By Maria Wiering
Traditional-marriage advocates once took solace in same-sex marriage’s voting record: In 15 years, it had never passed a popular vote.
That is, until Election Day 2012.
Voters in three states – Maryland, Maine and Washington State – passed measures Nov 6 legalizing same-sex marriage. Minnesotans voted down an amendment to their state constitution defining marriage as a union of one man and one woman.
Despite the election outcome, Americans still strongly favor marriage as a union between one man and one woman, Brian Brown, president of the National Organization for Marriage, said in a Nov. 7 statement.
“Our opponents and some in the media will attempt to portray the election results as a changing point in how Americans view gay marriage, but that is not the case,” he said. “The election results reflect the political and funding advantages our opponents enjoyed in these very liberal states.”
NOM, a Washington, D.C.,-based organization that combats same-sex marriage legislative initiatives, attributed same-sex marriage’s election-day success to the issue’s well-funded campaigns. NOM contributed more than $5.5 million to campaigns to protect traditional marriage, but estimated that same-sex marriage supporters spent four times as much.
“We knew long ago that we faced a difficult political landscape with the four marriage battles occurring in four of the deepest-blue states in America,” Brown said. “As our opponents built a huge financial advantage, the odds became even steeper. We ran strong campaigns and nearly prevailed in a very difficult environment, significantly out-performing the GOP ticket in every state.”
San Francisco Archbishop Salvatore J. Cordileone, chairman of the U.S. Conference of Catholic Bishops Subcommittee for the Promotion and Defense of Marriage, took heart in the narrow margins by which the ballot initiatives favoring same-sex marriage passed, despite same-sex marriage advocates’ funding advantage.
“No matter what policy, law or judicial decision is put into place, marriage is the only institution that unites a man and a woman to each other and to any children born of their union. It is either this, or it is nothing at all,” he said in a Nov. 7 statement. “In a society marked by increasing poverty and family fragmentation, marriage needs to be strengthened, promoted, and defended – not redefined.”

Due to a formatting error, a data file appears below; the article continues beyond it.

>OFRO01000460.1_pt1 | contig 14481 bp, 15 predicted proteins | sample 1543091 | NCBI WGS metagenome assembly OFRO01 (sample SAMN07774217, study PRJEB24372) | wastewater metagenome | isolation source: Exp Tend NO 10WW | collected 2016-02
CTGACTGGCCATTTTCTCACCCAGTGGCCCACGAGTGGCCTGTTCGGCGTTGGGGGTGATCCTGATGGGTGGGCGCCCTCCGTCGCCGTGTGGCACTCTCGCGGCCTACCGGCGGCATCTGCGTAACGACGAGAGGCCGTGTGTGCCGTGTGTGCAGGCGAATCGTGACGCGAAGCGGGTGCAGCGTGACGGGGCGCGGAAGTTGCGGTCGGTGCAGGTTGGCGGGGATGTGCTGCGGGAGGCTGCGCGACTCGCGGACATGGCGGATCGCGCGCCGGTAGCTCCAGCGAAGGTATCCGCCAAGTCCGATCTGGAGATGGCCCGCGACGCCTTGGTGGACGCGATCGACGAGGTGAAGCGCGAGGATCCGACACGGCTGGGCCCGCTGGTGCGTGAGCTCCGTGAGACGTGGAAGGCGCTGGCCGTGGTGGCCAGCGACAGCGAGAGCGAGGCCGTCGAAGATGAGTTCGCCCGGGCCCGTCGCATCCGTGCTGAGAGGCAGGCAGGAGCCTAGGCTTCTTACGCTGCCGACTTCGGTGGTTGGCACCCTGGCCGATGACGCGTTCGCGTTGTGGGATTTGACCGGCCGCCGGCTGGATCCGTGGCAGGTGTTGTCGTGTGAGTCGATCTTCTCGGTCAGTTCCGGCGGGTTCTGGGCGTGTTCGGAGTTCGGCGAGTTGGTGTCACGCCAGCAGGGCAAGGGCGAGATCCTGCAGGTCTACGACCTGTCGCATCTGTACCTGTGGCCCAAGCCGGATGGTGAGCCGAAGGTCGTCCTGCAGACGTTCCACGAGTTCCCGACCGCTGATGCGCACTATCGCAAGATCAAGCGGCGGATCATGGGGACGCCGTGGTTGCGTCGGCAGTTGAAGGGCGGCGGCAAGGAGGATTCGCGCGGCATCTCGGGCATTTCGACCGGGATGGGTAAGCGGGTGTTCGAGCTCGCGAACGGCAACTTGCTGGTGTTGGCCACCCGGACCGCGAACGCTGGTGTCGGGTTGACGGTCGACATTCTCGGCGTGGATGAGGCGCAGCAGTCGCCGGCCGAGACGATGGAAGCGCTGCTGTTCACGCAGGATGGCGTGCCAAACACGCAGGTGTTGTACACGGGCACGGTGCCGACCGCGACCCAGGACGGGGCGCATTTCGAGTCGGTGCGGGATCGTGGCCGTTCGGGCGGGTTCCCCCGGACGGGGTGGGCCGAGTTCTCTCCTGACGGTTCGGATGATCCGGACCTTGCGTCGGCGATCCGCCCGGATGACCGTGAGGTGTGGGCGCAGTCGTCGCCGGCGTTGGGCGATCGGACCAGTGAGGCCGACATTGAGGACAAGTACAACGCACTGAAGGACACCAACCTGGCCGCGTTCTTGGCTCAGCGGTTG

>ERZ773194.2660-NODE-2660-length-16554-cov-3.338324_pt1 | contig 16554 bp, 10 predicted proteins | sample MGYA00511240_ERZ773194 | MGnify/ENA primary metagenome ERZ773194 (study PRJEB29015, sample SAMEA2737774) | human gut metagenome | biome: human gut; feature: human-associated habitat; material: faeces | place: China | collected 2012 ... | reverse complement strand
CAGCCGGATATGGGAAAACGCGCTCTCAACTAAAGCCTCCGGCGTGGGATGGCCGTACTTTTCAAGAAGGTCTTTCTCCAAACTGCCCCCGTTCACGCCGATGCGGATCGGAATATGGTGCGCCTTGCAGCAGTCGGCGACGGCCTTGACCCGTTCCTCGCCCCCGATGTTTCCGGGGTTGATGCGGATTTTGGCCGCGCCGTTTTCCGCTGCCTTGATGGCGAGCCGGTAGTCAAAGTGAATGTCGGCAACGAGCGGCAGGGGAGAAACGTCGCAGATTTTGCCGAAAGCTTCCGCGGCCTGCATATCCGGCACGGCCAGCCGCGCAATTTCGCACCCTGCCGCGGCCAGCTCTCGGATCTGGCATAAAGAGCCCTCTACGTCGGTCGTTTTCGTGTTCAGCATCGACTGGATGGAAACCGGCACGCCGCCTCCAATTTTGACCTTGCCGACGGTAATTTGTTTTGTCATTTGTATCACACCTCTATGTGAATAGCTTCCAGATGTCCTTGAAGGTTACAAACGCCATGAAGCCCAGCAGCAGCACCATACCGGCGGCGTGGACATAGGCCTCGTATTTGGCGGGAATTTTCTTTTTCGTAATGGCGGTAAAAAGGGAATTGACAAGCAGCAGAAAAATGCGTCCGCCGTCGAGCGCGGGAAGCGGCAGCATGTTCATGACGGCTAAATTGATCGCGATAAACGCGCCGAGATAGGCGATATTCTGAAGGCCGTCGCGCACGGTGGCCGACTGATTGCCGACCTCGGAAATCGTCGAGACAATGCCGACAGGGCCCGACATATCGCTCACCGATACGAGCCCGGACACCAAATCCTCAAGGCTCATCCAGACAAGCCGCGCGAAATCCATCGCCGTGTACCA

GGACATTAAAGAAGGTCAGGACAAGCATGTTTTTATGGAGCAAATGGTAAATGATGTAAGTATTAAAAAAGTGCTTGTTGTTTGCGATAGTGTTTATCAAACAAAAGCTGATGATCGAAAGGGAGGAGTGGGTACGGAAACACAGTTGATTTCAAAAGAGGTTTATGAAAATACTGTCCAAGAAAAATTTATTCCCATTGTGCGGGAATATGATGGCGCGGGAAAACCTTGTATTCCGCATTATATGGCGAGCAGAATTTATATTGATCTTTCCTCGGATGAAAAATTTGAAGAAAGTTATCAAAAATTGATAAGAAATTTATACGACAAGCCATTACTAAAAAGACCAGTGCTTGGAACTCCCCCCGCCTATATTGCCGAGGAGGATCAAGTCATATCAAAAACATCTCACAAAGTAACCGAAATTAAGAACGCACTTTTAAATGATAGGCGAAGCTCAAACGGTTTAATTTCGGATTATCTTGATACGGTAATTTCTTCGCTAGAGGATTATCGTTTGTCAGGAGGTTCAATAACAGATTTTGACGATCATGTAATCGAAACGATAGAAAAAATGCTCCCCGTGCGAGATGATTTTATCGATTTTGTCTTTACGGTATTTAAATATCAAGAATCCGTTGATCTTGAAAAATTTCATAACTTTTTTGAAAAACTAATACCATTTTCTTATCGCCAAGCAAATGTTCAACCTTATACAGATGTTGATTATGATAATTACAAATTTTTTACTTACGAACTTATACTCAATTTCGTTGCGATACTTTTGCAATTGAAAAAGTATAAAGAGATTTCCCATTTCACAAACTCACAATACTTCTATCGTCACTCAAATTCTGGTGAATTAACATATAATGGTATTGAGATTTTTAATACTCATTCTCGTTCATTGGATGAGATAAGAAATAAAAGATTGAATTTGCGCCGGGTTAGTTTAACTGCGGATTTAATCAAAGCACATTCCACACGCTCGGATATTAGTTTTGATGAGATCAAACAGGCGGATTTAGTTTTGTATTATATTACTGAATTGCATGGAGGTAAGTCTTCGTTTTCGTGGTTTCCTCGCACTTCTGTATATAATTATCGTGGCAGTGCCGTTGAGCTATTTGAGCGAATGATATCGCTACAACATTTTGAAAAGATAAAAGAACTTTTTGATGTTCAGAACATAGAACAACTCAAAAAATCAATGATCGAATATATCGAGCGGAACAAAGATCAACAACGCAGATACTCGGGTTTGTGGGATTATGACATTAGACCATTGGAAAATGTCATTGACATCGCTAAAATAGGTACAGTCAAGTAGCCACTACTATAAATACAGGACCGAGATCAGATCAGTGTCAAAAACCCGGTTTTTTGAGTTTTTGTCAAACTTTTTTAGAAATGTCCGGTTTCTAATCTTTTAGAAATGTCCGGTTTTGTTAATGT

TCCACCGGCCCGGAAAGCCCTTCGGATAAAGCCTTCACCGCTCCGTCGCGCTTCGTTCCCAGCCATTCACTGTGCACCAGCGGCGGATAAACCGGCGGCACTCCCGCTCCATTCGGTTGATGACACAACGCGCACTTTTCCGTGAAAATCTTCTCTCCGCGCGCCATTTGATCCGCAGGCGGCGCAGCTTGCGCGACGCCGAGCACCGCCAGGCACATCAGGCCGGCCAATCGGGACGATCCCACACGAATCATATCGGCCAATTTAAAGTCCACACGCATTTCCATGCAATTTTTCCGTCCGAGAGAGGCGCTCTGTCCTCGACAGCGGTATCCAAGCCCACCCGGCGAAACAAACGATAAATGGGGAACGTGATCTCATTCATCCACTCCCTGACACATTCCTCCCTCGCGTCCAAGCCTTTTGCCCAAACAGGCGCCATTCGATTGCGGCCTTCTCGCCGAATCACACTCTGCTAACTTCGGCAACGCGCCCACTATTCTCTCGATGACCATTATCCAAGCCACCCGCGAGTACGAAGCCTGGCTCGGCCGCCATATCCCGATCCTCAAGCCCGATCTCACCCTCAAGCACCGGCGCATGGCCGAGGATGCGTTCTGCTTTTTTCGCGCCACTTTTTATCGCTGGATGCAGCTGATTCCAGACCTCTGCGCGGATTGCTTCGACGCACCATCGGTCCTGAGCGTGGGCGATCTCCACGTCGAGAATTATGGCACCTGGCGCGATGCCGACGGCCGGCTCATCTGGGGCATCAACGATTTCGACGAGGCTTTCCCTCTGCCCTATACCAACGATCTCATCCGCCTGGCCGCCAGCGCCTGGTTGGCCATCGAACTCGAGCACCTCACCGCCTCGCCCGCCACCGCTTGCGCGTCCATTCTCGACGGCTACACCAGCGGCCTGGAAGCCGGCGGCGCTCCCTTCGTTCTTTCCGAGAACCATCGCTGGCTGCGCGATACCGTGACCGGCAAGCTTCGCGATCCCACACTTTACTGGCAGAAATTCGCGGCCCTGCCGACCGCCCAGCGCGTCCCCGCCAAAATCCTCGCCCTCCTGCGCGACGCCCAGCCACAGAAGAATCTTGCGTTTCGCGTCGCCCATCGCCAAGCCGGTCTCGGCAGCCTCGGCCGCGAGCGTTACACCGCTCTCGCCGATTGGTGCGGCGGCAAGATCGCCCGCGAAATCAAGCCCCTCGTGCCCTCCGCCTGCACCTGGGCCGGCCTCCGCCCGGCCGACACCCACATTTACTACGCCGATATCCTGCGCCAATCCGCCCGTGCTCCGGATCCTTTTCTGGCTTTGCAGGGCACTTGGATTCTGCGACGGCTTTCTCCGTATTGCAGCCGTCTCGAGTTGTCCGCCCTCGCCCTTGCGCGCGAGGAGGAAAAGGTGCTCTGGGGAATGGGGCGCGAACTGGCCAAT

Less than four percentage points separated the “for” and “against” votes in Maryland. According to the State Board of Elections, 48.1 percent of voters opposed the measure, while 51.9 percent voted in favor.
In a Nov. 7 statement, Derek McCoy, Maryland Marriage Alliance executive director, pointed to the 1.1 million voters who opposed the state’s same-sex marriage law.
“I speak for MMA’s coalition of diverse organizations and individuals, when I say that we are encouraged that throughout this campaign, hundreds of thousands of petition signers, volunteers and supporters continued to stand firm in their knowledge that marriage is a unique institution that is the foundation of stable societies,” he said.
The Maryland Marriage Alliance led statewide efforts to overturn the same-sex marriage ballot initiative. The Maryland Catholic Conference, which advocates on behalf of the state’s bishops, were MMA coalition members.
When their same-sex marriage laws take effect, Maine, Maryland and Washington State will join six other states licensing same-sex marriage: Massachusetts, Connecticut, Iowa, Vermont, New Hampshire and New York. Same-sex marriage is also legal in the District of Columbia.
Nationally, traditional marriage advocates are disappointed by the losses, but they will continue to work to protect marriage as a union between one man and one woman, Brown said.
“Marriage is a true and just cause, and we will never abandon the field of battle just because we experienced a setback,” he said. “There is much work to do, and we begin that process now.”
Copyright (c) Nov. 8, 2012 CatholicReview.org